Stein of the Month: September 2004


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Princeton University Football Stein
T. MADDOCK'S SONS CO.
FOOTBALL STEINS

by Ronald E. Gray

This is the first American-made stein to be featured as the Stein of the Month. And what better way to kick off the football season, the American version, than with a football stein.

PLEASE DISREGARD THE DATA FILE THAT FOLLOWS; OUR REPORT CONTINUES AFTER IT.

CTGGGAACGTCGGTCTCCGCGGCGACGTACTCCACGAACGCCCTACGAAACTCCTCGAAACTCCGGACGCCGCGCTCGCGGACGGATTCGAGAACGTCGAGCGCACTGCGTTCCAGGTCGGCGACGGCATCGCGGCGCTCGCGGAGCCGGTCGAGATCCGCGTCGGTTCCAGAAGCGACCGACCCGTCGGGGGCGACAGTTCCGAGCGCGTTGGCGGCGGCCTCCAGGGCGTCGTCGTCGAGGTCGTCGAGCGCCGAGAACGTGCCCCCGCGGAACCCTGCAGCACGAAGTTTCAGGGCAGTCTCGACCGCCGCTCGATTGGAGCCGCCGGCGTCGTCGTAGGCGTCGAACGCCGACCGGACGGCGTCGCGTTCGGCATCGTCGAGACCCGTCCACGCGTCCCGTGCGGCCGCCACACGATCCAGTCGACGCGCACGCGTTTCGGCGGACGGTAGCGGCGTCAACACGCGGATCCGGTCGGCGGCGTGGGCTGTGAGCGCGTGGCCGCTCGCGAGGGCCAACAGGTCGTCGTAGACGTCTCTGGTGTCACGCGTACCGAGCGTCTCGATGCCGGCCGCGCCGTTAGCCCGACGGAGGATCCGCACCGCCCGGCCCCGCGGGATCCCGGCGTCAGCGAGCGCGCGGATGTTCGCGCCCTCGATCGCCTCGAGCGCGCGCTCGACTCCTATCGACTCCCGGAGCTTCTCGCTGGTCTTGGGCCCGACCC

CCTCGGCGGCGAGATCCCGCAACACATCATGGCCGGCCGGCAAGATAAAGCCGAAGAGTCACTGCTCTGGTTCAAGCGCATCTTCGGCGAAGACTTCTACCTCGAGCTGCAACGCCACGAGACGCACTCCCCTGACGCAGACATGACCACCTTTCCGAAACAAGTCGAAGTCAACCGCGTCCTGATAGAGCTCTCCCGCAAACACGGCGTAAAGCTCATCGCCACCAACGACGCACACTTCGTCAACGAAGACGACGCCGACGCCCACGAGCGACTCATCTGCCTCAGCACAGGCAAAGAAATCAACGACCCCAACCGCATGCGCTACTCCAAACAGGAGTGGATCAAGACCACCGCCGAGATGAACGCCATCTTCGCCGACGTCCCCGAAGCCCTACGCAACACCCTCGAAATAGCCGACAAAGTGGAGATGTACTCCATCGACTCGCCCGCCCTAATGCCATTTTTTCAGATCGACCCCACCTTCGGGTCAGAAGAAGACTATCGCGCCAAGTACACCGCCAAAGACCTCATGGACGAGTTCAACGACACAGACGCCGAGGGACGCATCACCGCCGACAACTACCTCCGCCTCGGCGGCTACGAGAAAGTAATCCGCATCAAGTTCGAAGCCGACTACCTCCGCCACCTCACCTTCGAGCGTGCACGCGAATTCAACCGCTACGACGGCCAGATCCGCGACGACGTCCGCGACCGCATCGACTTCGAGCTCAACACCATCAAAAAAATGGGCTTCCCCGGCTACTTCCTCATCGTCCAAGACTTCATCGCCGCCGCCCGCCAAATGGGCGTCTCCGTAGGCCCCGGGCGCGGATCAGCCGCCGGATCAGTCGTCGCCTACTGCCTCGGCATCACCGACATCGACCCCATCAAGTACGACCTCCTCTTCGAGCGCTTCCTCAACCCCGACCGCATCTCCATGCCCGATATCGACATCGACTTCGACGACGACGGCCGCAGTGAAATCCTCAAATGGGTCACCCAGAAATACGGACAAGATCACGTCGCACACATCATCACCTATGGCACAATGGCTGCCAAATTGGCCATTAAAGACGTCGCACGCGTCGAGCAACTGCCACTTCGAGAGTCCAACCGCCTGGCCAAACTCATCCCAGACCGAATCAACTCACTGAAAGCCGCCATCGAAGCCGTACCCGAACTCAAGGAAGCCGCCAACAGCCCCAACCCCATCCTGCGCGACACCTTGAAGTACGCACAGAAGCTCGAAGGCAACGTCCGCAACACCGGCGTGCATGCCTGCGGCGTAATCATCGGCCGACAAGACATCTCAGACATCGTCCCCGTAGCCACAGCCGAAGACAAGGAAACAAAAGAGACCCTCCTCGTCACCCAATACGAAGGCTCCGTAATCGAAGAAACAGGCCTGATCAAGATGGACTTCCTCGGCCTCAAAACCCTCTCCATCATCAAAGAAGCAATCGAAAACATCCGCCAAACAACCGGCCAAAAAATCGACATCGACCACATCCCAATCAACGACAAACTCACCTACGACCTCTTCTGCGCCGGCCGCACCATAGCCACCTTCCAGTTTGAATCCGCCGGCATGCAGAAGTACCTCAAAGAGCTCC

September’s stein was made by Thomas Maddock's Sons Company of Trenton, New Jersey circa 1905. Trenton was one of two major pottery centers in the U.S., the other being in East Liverpool, Ohio. The canals and railroads near Trenton made it easy to ship goods to Philadelphia and New York. At one time there were up to 50 potteries in Trenton, but labor issues took its toll on the industry. Only Lenox and American Standard survived to the 21st century, although American Standard closed their Hamilton plant in 2001. Thomas Maddock's Sons was acquired in 1929 by Sanitary Manufacturing Company, which later merged with American Radiator Company to become American Standard. Thomas Maddock's Sons had previously sold their Lamberton Works to Scammell China Company in 1923. Trenton still has art pottery companies, notably Boehm and Cybis. This may come as a shock for Wisconsinites, but the Trenton kiln men carried pottery in boxes balanced on their heads, earning them the original nickname of "cheeseheads."